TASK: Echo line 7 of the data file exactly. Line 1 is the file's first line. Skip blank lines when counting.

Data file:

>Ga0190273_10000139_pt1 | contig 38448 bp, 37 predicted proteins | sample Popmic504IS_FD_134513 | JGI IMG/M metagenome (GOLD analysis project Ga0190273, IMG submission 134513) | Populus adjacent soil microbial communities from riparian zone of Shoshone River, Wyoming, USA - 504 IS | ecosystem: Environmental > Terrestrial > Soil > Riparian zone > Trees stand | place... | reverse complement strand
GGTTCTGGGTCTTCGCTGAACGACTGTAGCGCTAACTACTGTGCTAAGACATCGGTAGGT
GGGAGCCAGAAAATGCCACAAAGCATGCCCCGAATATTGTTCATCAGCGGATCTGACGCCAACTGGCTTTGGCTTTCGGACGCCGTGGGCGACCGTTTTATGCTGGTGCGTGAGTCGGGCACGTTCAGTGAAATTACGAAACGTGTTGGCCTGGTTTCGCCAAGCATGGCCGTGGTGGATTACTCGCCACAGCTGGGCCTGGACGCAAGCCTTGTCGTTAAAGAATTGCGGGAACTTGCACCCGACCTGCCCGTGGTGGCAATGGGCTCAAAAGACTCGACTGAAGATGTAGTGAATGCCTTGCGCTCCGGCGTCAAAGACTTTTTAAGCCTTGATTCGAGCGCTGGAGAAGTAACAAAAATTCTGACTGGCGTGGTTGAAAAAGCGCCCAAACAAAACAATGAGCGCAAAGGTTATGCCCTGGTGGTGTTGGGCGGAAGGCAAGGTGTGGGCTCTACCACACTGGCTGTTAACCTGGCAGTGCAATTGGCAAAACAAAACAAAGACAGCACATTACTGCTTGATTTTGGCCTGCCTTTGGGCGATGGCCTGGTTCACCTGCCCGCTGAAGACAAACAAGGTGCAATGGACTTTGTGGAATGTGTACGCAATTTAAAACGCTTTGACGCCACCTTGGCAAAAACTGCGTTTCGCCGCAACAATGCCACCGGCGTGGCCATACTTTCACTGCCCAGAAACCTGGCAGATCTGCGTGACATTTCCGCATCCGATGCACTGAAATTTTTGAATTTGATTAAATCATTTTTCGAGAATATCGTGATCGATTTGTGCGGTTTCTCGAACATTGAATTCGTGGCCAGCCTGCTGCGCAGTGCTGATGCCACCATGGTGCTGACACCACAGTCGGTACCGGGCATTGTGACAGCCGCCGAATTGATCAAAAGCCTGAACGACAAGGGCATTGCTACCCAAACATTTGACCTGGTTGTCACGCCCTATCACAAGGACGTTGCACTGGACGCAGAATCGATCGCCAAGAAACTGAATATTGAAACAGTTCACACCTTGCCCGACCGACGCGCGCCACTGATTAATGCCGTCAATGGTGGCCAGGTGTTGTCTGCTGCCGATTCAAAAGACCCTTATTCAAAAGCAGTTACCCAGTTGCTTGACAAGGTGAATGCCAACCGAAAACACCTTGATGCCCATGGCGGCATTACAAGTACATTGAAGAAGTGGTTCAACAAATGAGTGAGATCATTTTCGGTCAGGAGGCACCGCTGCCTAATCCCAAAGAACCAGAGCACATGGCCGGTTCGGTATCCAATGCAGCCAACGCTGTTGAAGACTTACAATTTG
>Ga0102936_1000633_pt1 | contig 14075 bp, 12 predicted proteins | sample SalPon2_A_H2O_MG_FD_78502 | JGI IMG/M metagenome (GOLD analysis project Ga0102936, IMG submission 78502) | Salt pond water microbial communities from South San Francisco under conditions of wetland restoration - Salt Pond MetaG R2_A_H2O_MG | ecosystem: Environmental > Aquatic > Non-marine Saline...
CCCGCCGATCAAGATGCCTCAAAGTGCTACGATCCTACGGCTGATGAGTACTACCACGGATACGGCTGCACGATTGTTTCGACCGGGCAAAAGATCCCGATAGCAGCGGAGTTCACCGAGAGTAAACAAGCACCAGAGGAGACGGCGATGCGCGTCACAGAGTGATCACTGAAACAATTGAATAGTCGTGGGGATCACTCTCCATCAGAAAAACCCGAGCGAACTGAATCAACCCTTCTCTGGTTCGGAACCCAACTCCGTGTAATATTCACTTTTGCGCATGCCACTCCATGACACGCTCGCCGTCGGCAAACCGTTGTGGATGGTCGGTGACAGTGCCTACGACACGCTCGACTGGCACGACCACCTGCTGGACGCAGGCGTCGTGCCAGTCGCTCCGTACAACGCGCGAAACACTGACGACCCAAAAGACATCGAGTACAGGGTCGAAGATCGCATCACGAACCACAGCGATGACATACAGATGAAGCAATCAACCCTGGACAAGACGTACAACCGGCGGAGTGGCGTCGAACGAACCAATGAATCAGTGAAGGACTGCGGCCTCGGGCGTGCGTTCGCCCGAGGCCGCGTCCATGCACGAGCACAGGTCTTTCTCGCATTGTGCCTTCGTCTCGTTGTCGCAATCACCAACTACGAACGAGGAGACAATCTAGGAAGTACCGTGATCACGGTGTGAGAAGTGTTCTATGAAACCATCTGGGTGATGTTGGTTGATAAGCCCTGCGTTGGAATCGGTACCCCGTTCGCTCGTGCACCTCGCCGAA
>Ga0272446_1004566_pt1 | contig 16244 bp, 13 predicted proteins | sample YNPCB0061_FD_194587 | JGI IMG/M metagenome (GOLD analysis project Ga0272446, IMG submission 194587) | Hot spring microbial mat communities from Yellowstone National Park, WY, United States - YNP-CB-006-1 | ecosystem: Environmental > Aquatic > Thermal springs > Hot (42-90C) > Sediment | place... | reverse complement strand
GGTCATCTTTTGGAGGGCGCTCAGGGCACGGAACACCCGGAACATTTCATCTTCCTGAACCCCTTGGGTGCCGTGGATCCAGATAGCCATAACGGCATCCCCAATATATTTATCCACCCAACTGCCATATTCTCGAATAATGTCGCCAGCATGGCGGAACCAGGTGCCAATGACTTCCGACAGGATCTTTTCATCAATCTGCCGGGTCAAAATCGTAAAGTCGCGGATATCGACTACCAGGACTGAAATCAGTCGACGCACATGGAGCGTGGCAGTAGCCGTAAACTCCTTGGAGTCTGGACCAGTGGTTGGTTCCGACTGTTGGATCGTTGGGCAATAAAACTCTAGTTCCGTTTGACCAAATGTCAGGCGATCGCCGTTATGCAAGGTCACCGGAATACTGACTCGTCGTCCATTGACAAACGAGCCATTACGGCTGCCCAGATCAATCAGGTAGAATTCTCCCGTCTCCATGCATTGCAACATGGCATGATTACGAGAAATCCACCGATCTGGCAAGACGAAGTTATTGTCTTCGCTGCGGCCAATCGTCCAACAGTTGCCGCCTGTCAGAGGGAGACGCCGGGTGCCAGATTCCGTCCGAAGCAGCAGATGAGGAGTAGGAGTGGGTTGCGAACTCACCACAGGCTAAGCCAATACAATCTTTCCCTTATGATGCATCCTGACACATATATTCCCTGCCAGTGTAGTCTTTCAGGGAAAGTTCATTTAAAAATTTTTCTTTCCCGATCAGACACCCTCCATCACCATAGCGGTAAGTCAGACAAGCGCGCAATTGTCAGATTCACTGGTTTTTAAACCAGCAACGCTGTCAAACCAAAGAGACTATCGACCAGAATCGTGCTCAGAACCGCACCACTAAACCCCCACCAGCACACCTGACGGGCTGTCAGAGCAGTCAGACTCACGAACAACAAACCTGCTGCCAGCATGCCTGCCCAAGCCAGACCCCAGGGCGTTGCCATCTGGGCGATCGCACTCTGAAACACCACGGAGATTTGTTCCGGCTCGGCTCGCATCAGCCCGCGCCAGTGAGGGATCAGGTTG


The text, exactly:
GGTCATCTTTTGGAGGGCGCTCAGGGCACGGAACACCCGGAACATTTCATCTTCCTGAACCCCTTGGGTGCCGTGGATCCAGATAGCCATAACGGCATCCCCAATATATTTATCCACCCAACTGCCATATTCTCGAATAATGTCGCCAGCATGGCGGAACCAGGTGCCAATGACTTCCGACAGGATCTTTTCATCAATCTGCCGGGTCAAAATCGTAAAGTCGCGGATATCGACTACCAGGACTGAAATCAGTCGACGCACATGGAGCGTGGCAGTAGCCGTAAACTCCTTGGAGTCTGGACCAGTGGTTGGTTCCGACTGTTGGATCGTTGGGCAATAAAACTCTAGTTCCGTTTGACCAAATGTCAGGCGATCGCCGTTATGCAAGGTCACCGGAATACTGACTCGTCGTCCATTGACAAACGAGCCATTACGGCTGCCCAGATCAATCAGGTAGAATTCTCCCGTCTCCATGCATTGCAACATGGCATGATTACGAGAAATCCACCGATCTGGCAAGACGAAGTTATTGTCTTCGCTGCGGCCAATCGTCCAACAGTTGCCGCCTGTCAGAGGGAGACGCCGGGTGCCAGATTCCGTCCGAAGCAGCAGATGAGGAGTAGGAGTGGGTTGCGAACTCACCACAGGCTAAGCCAATACAATCTTTCCCTTATGATGCATCCTGACACATATATTCCCTGCCAGTGTAGTCTTTCAGGGAAAGTTCATTTAAAAATTTTTCTTTCCCGATCAGACACCCTCCATCACCATAGCGGTAAGTCAGACAAGCGCGCAATTGTCAGATTCACTGGTTTTTAAACCAGCAACGCTGTCAAACCAAAGAGACTATCGACCAGAATCGTGCTCAGAACCGCACCACTAAACCCCCACCAGCACACCTGACGGGCTGTCAGAGCAGTCAGACTCACGAACAACAAACCTGCTGCCAGCATGCCTGCCCAAGCCAGACCCCAGGGCGTTGCCATCTGGGCGATCGCACTCTGAAACACCACGGAGATTTGTTCCGGCTCGGCTCGCATCAGCCCGCGCCAGTGAGGGATCAGGTTG